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Transcript - "Codespaces - Your instant dev box in the cloud"

Audio and visual transcript.

[A developer wearing a blue t-shirt sits at home, behind a mic and a pop shield decorated with GitHub's Octocat logo. The developer shares their screen while still showing on webcam in the upper-right corner. On their screen, they are looking at a GitHub repository called "js-project".]

Developer: So, today we're gonna run my JavaScript project in GitHub Codespaces.

[On the repository page, above the list of files, the developer selects the "Code" button to open a dropdown menu. They click "Open with Codespaces", then click "New codespace".]

Developer: So while we're creating our codespace, you might have the question, "What even is a codespace?"

[In the browser, the codespace loads. On a white background, the text "Preparing your codespace" is displayed below GitHub's Octocat logo and a VS Code logo.]

Developer: A codespace is an instant cloud developer environment, where we can run, test, debug, push: everything that we're used to doing in a development environment, but without any of the machine setup we're used to doing locally.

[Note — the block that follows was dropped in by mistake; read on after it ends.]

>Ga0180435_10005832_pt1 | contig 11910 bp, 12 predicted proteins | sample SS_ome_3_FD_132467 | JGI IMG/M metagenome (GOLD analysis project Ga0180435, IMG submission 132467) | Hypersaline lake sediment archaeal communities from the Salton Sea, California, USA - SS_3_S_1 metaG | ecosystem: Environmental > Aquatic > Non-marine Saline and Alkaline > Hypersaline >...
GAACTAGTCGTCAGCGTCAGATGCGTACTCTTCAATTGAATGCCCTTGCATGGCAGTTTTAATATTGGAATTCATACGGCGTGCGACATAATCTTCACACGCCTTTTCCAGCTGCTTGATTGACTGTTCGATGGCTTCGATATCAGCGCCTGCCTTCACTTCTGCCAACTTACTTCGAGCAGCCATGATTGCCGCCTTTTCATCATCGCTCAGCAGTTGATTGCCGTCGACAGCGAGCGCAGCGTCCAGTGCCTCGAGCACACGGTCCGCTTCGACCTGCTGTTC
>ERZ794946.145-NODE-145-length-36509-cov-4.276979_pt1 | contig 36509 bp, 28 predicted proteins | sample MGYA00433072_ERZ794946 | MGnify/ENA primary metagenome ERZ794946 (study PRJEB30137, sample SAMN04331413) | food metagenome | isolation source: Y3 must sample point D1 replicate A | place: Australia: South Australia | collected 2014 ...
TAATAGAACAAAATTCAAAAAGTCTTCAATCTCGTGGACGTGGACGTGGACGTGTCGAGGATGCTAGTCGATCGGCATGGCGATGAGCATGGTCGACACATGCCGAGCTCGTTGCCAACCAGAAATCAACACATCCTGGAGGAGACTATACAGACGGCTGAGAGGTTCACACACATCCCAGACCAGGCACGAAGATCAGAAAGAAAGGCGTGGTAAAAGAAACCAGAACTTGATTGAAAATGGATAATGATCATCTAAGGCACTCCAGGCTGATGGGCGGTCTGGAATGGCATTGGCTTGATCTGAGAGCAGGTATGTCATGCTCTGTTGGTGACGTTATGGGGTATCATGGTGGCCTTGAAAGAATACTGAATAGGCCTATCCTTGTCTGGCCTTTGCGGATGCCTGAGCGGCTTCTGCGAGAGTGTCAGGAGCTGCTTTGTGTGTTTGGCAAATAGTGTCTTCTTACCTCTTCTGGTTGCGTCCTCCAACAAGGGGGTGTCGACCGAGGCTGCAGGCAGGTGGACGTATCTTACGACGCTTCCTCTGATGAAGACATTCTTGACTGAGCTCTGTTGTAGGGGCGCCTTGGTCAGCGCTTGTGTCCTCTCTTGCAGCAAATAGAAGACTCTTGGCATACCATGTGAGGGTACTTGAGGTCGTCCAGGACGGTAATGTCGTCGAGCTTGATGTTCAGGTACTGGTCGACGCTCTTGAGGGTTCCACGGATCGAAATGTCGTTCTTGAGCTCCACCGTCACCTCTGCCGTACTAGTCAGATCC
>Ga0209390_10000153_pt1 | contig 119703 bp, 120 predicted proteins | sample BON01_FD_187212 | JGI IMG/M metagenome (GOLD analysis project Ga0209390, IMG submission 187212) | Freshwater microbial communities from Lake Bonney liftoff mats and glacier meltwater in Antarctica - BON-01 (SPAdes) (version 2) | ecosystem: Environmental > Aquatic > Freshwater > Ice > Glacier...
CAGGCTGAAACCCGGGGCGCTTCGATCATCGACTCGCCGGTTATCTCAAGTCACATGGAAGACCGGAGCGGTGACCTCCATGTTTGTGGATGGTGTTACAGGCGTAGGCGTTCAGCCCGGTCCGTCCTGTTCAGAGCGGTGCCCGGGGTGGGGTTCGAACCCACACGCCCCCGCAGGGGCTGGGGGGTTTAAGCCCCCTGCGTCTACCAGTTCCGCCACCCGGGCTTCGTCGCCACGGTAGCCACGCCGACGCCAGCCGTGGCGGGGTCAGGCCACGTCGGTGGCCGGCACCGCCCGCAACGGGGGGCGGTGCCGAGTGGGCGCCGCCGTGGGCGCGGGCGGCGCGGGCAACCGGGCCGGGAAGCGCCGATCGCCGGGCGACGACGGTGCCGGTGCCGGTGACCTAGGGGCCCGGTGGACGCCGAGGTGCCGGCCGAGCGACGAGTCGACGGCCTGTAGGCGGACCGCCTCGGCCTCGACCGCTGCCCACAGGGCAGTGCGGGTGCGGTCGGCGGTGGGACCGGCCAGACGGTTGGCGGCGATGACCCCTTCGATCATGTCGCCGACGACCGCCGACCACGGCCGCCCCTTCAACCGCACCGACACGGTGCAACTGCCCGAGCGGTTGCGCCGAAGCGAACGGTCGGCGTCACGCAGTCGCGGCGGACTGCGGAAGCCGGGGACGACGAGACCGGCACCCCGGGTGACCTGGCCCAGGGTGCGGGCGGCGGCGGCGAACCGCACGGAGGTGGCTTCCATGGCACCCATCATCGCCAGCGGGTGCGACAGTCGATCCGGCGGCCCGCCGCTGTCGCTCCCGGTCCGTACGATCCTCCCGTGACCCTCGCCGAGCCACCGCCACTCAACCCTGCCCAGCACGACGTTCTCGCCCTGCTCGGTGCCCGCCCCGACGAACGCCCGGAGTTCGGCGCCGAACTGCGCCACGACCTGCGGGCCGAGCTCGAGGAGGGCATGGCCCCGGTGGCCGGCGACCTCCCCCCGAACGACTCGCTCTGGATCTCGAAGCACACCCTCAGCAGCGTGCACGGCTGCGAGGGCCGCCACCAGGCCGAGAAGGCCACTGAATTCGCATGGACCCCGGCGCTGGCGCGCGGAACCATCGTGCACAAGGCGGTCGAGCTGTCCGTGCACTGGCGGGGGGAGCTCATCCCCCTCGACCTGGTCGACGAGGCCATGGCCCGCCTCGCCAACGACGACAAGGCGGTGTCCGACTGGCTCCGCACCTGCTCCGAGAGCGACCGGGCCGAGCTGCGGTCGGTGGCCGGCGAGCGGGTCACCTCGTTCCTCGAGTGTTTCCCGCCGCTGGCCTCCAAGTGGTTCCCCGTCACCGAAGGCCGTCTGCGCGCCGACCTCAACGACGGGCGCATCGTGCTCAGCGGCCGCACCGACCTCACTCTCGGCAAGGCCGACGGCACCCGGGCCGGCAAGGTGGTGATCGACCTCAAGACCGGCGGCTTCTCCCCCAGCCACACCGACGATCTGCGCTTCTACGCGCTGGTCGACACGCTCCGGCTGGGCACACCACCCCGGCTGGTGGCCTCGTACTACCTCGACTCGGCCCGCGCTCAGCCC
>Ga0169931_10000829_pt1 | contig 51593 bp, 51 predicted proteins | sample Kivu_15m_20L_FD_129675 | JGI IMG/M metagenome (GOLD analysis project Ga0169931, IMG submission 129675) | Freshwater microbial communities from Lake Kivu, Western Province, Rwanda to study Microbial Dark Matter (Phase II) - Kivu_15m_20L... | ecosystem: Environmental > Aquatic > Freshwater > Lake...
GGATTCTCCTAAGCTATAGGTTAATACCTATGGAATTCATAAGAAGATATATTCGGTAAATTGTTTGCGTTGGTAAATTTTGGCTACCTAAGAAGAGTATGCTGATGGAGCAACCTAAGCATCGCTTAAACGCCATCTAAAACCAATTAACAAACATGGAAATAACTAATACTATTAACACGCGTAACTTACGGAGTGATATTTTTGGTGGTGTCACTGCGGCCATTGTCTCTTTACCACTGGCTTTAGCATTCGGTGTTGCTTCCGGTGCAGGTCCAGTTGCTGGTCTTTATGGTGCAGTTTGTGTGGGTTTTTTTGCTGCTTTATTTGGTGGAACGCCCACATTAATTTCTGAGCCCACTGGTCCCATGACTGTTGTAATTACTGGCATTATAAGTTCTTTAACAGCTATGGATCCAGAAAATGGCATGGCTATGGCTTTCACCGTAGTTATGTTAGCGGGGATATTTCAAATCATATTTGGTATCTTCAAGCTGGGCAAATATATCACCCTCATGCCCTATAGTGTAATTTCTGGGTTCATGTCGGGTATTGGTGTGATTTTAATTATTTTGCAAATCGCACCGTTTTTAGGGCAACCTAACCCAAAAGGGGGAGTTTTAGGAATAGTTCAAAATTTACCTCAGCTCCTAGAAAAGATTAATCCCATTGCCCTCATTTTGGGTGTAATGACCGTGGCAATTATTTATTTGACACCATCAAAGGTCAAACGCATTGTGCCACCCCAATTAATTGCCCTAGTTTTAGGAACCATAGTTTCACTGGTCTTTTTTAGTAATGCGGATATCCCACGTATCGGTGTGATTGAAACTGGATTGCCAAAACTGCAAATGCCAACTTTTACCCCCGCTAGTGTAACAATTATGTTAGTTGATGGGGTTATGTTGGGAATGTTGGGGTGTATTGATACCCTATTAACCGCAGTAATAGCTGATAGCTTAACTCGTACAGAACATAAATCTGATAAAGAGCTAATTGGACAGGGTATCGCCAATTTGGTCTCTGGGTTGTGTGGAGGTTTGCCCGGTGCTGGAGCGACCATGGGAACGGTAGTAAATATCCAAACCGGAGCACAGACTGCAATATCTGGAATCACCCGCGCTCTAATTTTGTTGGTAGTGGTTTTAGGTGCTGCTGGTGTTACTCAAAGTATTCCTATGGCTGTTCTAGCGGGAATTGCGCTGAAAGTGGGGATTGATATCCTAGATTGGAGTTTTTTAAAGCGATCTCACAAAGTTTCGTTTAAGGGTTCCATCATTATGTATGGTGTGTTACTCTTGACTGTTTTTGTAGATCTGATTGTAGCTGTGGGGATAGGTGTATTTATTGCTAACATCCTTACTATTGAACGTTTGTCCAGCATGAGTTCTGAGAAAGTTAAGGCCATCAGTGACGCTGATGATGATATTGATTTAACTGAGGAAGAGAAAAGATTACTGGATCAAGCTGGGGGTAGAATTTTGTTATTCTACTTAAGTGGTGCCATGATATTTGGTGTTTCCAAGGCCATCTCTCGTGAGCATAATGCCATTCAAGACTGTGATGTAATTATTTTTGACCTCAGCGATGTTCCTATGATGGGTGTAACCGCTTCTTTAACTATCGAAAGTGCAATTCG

[The codespace opens in the VS Code web editor in the browser, running with the dark theme. Directories and files from the repository are displayed in the left sidebar. In an integrated terminal, a message says, "Welcome to Codespaces," and lists included runtimes and tools.]

Developer: So when we create this codespace, you'll see we land in a machine that is already set up, and it has Python, Node, Docker, and even more, so it has tools like Java and Rust and Go and C++.

But you'll see we landed in the default image. The great thing about Codespaces is you can fully customize your setup, not only for you, but for everyone else who comes along in this repository. So you can have a "config-as-code" setup that allows you to use your own image, or Dockerfile, or Docker Compose.

So for our app, we're actually just gonna go ahead and start it up. So I'm gonna run npm start here, and you'll see that we're told our app is running on port 3000, and we can open it in the browser and connect securely to a forwarded port that has our app fully up and running.

[A popup is displayed for the forwarded port. On the popup, the developer clicks a button labeled "Open in browser". A new browser tab opens showing a web page titled "Haikus for Mona". On the web page, a cartoon image shows a grinning Mona the Octocat skipping over a puddle with a purple umbrella. Below the image, a haiku: "Rain in Seattle. Don't forget an umbrella, or it will be gloom."]

Developer: So you'll see here's my Node app, up and running, connected to in a codespace. And this took us about 60 seconds to get set up in Codespaces.

[The developer scrolls to an image of Mona poking a record player with her tentacle.]

Developer: So you can imagine this fully customized, to really bring down the setup time for really every repository you have.

And that's a quick look at GitHub Codespaces.

End of transcript. For more information about GitHub Codespaces, see the GitHub Codespaces documentation.